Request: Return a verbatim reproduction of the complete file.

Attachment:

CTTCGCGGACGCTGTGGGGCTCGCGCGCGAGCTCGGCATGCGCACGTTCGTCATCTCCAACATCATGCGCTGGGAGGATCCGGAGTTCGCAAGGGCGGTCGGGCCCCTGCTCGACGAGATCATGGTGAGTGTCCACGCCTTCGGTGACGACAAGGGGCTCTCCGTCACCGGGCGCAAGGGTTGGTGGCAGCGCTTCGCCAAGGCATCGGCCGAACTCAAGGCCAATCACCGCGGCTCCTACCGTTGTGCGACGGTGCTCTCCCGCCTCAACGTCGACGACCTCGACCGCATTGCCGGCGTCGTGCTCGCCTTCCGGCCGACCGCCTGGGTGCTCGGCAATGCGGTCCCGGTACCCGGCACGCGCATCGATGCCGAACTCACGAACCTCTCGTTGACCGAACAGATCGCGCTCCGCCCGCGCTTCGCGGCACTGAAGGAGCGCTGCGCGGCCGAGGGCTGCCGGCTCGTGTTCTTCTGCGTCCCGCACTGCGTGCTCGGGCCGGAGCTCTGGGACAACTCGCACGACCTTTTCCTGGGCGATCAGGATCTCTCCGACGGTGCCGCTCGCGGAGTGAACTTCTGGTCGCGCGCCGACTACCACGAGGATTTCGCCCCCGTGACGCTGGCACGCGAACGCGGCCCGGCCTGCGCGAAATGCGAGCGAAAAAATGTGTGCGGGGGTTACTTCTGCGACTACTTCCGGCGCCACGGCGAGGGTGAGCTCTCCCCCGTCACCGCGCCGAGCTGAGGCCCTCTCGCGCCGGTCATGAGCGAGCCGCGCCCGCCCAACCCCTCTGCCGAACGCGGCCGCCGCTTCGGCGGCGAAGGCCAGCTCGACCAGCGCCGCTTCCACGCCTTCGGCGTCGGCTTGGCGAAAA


CTTCGCGGACGCTGTGGGGCTCGCGCGCGAGCTCGGCATGCGCACGTTCGTCATCTCCAACATCATGCGCTGGGAGGATCCGGAGTTCGCAAGGGCGGTCGGGCCCCTGCTCGACGAGATCATGGTGAGTGTCCACGCCTTCGGTGACGACAAGGGGCTCTCCGTCACCGGGCGCAAGGGTTGGTGGCAGCGCTTCGCCAAGGCATCGGCCGAACTCAAGGCCAATCACCGCGGCTCCTACCGTTGTGCGACGGTGCTCTCCCGCCTCAACGTCGACGACCTCGACCGCATTGCCGGCGTCGTGCTCGCCTTCCGGCCGACCGCCTGGGTGCTCGGCAATGCGGTCCCGGTACCCGGCACGCGCATCGATGCCGAACTCACGAACCTCTCGTTGACCGAACAGATCGCGCTCCGCCCGCGCTTCGCGGCACTGAAGGAGCGCTGCGCGGCCGAGGGCTGCCGGCTCGTGTTCTTCTGCGTCCCGCACTGCGTGCTCGGGCCGGAGCTCTGGGACAACTCGCACGACCTTTTCCTGGGCGATCAGGATCTCTCCGACGGTGCCGCTCGCGGAGTGAACTTCTGGTCGCGCGCCGACTACCACGAGGATTTCGCCCCCGTGACGCTGGCACGCGAACGCGGCCCGGCCTGCGCGAAATGCGAGCGAAAAAATGTGTGCGGGGGTTACTTCTGCGACTACTTCCGGCGCCACGGCGAGGGTGAGCTCTCCCCCGTCACCGCGCCGAGCTGAGGCCCTCTCGCGCCGGTCATGAGCGAGCCGCGCCCGCCCAACCCCTCTGCCGAACGCGGCCGCCGCTTCGGCGGCGAAGGCCAGCTCGACCAGCGCCGCTTCCACGCCTTCGGCGTCGGCTTGGCGAAAA